LOS ANGELES Maybe Simon Cowell was trying to galvanize David Cook's fans when he declared David Archuleta the knockout winner in the final matchup of "American Idol."
But even true believers doubted that Cook could prevail over sweet-faced, big-voiced teenager David Archuleta when the talent contest wraps Wednesday night.
"I hope to be surprised by the results, but I don't think I will be," said 20-year-old Mariana Uribe after attending Tuesday's show.
Lourdes Uribe, her 23-year-old sister and fellow Cook fan, said the rocker didn't go "as mainstream as he could have" with Collective Soul's "The World I Know" as his final performance.
Archuleta, by contrast, showed his silky talent off to perfection on crowd-pleasers including John Lennon's "Imagine," which he reprised from earlier in the season.
Cook said he has no regrets and wouldn't have approached the night any other way.
"If I had to choose between playing a song that not a whole lot of people know that I could get behind, or the opposite, I'll choose the lesser-known every time," Cook told The Associated Press backstage.
In round one, Cook and Archuleta received great reviews Cook for his version of U2's "I Still Haven't Found What I'm Looking For," and Archuleta for Elton John's "Don't Let the Sun Go Down on Me." But Cowell declared Archuleta the winner, a theme that would be repeated.
Cook strapped on his white Gibson Les Paul and picked up the pace for round two, sturdily rocking his way through "Dream Big," which he chose from among finalists in the show's songwriting competition. But Archuleta countered well, soaring through his choice, the inspirational ballad "In This Moment."
The songwriting winner will be revealed Wednesday, when the "Idol" champ performs it.
Archuleta, 17, of Murray, Utah, said he wasn't expecting to be singing that tune despite the judges' overwhelming praise.
"I just feel like I accomplished what I needed to do. If Cook wins, that's so great for him he's such an amazing performer and he's proved he also deserves the title of 'American Idol," Archuleta said.
But the judges weren't so restrained. Randy Jackson exclaimed to Archuleta, "Dude, you are so good tonight. You are exactly what this show is about." And Cowell told the teenager: "You came out here tonight to win, and what we have witnessed is a knockout."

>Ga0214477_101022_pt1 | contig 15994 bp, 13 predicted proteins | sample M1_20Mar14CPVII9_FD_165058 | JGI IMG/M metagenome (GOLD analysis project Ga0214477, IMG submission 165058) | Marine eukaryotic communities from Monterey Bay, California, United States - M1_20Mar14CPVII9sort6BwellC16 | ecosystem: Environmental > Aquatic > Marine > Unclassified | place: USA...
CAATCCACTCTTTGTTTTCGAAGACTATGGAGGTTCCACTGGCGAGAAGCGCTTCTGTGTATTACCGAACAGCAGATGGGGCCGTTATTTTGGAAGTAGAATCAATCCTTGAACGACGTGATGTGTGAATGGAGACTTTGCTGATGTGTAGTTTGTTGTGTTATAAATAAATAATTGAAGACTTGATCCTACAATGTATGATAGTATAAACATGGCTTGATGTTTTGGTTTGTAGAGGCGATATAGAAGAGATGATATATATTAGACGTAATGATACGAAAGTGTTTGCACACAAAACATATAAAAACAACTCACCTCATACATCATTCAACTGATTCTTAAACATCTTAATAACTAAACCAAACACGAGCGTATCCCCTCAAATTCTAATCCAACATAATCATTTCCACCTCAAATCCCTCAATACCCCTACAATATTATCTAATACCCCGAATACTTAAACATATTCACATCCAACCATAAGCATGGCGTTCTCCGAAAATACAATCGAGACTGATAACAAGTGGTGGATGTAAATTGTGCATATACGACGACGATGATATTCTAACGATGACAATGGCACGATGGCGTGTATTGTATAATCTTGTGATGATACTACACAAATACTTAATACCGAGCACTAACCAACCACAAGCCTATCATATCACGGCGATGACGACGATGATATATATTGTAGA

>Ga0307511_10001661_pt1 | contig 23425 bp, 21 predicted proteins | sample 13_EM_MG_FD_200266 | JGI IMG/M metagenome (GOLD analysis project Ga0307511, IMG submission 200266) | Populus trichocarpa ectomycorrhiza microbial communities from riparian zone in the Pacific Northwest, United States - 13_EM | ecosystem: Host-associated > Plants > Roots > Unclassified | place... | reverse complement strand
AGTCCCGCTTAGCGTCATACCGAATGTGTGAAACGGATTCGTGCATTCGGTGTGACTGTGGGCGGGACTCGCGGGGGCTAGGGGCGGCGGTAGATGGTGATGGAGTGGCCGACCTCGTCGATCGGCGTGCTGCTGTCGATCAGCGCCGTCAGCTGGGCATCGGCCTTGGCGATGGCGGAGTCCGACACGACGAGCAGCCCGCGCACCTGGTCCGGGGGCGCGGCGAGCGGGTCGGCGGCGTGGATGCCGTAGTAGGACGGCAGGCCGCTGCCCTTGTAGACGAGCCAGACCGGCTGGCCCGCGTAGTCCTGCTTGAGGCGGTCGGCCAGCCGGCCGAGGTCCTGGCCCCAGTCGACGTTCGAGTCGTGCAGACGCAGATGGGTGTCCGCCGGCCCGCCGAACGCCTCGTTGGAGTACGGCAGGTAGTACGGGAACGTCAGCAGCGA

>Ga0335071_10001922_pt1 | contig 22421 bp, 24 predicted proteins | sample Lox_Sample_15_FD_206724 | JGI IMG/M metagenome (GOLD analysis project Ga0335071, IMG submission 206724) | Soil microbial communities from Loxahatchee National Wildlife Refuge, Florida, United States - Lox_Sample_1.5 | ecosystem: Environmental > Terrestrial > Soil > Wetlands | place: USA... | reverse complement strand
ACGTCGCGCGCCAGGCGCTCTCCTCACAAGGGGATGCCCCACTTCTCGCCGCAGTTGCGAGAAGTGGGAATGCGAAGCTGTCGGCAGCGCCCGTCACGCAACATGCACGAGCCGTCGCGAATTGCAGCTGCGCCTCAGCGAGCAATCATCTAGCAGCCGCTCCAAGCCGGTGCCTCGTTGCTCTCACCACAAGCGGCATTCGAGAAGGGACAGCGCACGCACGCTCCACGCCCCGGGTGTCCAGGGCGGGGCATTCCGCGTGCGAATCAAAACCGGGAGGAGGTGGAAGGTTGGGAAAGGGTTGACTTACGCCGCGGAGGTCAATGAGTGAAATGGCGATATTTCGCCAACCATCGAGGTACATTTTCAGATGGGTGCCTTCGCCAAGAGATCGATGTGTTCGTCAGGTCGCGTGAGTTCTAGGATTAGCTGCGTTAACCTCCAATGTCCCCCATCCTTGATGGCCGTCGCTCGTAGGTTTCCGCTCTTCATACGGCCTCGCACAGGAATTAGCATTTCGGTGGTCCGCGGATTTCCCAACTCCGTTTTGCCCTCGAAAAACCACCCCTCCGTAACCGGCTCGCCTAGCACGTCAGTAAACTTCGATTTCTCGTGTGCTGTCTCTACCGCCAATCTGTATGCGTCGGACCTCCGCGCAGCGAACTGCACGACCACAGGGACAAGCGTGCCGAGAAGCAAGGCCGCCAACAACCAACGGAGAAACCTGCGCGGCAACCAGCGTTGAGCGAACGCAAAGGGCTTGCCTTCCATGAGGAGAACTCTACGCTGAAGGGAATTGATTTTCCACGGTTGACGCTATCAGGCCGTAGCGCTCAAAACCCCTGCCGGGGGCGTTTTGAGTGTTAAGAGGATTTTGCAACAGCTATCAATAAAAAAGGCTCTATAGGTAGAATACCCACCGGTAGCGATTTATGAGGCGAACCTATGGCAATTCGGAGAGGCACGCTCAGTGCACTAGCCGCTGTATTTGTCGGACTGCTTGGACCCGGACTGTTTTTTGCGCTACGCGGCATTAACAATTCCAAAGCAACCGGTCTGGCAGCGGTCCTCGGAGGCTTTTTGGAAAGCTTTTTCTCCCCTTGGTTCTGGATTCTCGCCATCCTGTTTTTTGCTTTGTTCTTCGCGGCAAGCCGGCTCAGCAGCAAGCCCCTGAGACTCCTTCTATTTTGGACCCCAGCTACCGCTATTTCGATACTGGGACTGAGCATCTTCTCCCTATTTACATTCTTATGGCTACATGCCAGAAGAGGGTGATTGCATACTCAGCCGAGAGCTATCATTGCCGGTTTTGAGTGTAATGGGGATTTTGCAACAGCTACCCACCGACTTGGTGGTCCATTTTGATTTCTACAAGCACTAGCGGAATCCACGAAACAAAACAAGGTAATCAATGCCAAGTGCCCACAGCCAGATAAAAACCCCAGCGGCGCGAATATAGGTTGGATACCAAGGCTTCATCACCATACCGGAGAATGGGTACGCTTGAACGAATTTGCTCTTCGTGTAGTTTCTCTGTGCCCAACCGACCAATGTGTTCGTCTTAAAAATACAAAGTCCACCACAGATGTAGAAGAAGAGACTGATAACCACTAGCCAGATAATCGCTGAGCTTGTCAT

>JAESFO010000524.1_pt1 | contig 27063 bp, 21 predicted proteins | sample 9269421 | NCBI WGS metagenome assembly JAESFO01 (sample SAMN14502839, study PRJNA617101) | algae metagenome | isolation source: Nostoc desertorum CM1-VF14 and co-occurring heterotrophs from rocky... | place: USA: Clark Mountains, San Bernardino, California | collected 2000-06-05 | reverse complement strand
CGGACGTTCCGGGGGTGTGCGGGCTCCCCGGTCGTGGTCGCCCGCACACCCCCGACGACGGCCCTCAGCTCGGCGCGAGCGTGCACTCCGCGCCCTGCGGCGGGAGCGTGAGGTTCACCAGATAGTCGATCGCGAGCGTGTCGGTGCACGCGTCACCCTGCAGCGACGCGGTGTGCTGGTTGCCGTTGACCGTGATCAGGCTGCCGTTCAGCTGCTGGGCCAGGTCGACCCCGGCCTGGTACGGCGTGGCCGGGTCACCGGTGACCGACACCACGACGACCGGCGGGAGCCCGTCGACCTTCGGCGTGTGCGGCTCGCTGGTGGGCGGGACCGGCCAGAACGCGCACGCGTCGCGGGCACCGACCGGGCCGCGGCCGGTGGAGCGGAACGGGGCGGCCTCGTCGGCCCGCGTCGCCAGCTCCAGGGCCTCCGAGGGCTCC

"American Idol" reveled in the mano-a-mano contest after a string of boy vs. girl finales. Michael Buffer ("Let's get ready to rumble!") introduced the singers, who came bounding out in boxing robes and gloves, and sportscaster Jim Lampley dispensed words of wisdom in the form of boxing analogies throughout the show.
But while there's no crying in boxing, there were moist eyes on "Idol."
Archuleta was routinely tearful as the judges heaped compliments on him, and even Cook got red- and misty-eyed after concluding his final performance. The two exchanged only compliments, not punches, afterward.
"Archie is an amazing, amazing kid and an amazing, amazing performer and I knew I had to come out with my A-game," said Cook, 25, of Blue Springs, Mo. "I feel like I had fun."
Being the show's early front-runner wasn't necessarily the best position, Archuleta told the AP.
"I felt I had a disadvantage getting so much attention in the beginning. But winning isn't the big concern. It's always doing your best. ... That's what's important," he said.
Being second may not hurt either singer. Several runners-up without the pressure of being the winner have enjoyed more commercial success than some "Idol" champs.
Perhaps the best example: Chris Daughtry, who placed fourth in season five, then went on to record a platinum-selling album. Winner Taylor Hicks' post-"Idol" album sold respectably, but he was later dropped from his record label.